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Open Access Highly Accessed Research article

The effect of executive walk rounds on nurse safety climate attitudes: A randomized trial of clinical units

Eric J Thomas1*, J Bryan Sexton2, Torsten B Neilands3, Allan Frankel4 and Robert L Helmreich5

Author Affiliations

1 Department of Internal Medicine, The University of Texas Medical School at Houston, Houston, TX, USA

2 Department of Anesthesiology and Critical Care Medicine, Johns Hopkins Quality and Safety Research Group, The Johns Hopkins University School of Medicine, Baltimore, USA

3 Center for AIDS Prevention Studies (CAPS), University of California, San Francisco, San Francisco, CA, USA

4 Partners Healthcare System, Prudential Tower, Boston, MA, USA

5 Department of Psychology, The University of Texas at Austin, Austin, TX, USA

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BMC Health Services Research 2005, 5:28  doi:10.1186/1472-6963-5-28

Published: 11 April 2005

Abstract

Background

Executive walk rounds (EWRs) are a widely used but unstudied activity designed to improve safety culture in hospitals. Therefore, we measured the impact of EWRs on one important part of safety culture – provider attitudes about the safety climate in the institution.

Methods

Randomized study of EWRs for 23 clinical units in a tertiary care teaching hospital. All providers except physicians participated. EWRs were conducted at each unit by one of six hospital executives once every four weeks for three visits. Providers were asked about their concerns regarding patient safety and what could be done to improve patient safety. Suggestions were tabulated and when possible, changes were made. Provider attitudes about safety climate measured by the Safety Climate Survey before and after EWRs. We report mean scores, percent positive scores (percentage of providers who responded four or higher on a five point scale (agree slightly or agree strongly), and the odds of EWR participants agreeing with individual survey items when compared to non-participants.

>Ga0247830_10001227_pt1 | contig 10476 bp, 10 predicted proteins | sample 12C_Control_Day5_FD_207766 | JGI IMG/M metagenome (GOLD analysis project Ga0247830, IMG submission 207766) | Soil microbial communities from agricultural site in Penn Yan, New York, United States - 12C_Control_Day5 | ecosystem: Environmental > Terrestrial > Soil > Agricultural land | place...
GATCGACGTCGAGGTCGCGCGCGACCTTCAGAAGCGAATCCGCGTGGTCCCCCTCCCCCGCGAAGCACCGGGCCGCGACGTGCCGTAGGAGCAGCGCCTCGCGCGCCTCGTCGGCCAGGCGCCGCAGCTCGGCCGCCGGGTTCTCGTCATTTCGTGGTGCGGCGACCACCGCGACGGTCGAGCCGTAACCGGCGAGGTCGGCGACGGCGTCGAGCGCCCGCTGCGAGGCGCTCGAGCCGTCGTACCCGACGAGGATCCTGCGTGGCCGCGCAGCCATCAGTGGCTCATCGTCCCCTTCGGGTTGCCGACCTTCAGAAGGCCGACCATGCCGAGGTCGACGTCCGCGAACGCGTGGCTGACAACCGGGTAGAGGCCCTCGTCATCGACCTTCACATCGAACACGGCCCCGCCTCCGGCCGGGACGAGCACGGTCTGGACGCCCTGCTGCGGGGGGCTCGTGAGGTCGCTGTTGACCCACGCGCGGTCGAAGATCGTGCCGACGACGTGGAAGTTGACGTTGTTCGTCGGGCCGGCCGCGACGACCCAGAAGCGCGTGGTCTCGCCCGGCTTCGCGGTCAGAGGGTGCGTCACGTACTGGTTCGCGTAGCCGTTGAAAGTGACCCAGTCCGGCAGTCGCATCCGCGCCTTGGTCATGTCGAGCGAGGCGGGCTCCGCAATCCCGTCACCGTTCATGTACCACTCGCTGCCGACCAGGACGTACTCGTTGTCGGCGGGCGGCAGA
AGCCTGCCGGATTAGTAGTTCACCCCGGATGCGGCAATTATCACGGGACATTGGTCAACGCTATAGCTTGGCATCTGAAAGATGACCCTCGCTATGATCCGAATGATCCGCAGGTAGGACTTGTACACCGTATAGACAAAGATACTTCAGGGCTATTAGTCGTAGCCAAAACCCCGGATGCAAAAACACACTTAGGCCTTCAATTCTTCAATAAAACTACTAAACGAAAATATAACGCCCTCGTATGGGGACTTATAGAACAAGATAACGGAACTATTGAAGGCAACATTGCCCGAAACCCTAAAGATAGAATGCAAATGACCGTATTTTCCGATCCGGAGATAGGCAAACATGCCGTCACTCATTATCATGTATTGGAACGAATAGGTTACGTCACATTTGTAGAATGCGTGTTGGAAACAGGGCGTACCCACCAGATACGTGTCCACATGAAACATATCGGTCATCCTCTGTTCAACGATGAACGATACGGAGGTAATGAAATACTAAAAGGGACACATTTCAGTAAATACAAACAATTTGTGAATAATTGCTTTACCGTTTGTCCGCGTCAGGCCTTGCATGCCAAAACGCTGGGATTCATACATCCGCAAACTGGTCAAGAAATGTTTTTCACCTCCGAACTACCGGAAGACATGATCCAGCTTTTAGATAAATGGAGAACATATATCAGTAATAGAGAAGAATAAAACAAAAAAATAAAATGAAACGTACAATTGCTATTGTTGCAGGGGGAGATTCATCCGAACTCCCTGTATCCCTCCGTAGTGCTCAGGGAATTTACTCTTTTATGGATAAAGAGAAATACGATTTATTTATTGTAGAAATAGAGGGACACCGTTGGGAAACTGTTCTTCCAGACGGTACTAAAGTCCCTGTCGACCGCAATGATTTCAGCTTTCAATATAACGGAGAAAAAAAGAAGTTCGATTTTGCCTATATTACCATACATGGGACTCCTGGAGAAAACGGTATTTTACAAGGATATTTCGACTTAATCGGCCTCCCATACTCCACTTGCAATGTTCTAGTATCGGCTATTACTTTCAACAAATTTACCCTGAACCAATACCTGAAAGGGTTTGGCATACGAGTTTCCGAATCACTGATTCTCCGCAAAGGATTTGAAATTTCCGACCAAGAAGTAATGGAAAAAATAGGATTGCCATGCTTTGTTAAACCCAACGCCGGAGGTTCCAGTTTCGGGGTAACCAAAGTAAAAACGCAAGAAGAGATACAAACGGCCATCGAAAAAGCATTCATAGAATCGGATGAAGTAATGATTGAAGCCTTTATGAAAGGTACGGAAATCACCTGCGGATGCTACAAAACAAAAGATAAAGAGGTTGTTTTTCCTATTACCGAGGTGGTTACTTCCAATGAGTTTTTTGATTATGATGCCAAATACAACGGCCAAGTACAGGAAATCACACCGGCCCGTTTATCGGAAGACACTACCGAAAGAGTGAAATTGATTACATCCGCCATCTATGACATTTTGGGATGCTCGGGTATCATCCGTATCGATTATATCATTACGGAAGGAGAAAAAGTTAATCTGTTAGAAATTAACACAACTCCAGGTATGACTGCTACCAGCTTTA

Results

Before EWRs the mean safety climate scores for nurses were similar in the control units and EWR units (78.97 and 76.78, P = 0.458) as were percent positive scores (64.6% positive and 61.1% positive). After EWRs the mean safety climate scores were not significantly different for all providers nor for nurses in the control units and EWR units (77.93 and 78.33, P = 0.854) and (56.5% positive and 62.7% positive). However, when analyzed by exposure to EWRs, nurses in the control group who did not participate in EWRs (n = 198) had lower safety climate scores than nurses in the intervention group who did participate in an EWR session (n = 85) (74.88 versus 81.01, P = 0.02; 52.5% positive versus 72.9% positive). Compared to nurses who did not participate, nurses in the experimental group who reported participating in EWRs also responded more favorably to a majority of items on the survey.

Conclusion

EWRs have a positive effect on the safety climate attitudes of nurses who participate in the walk rounds sessions. EWRs are a promising tool to improve safety climate and the broader construct of safety culture.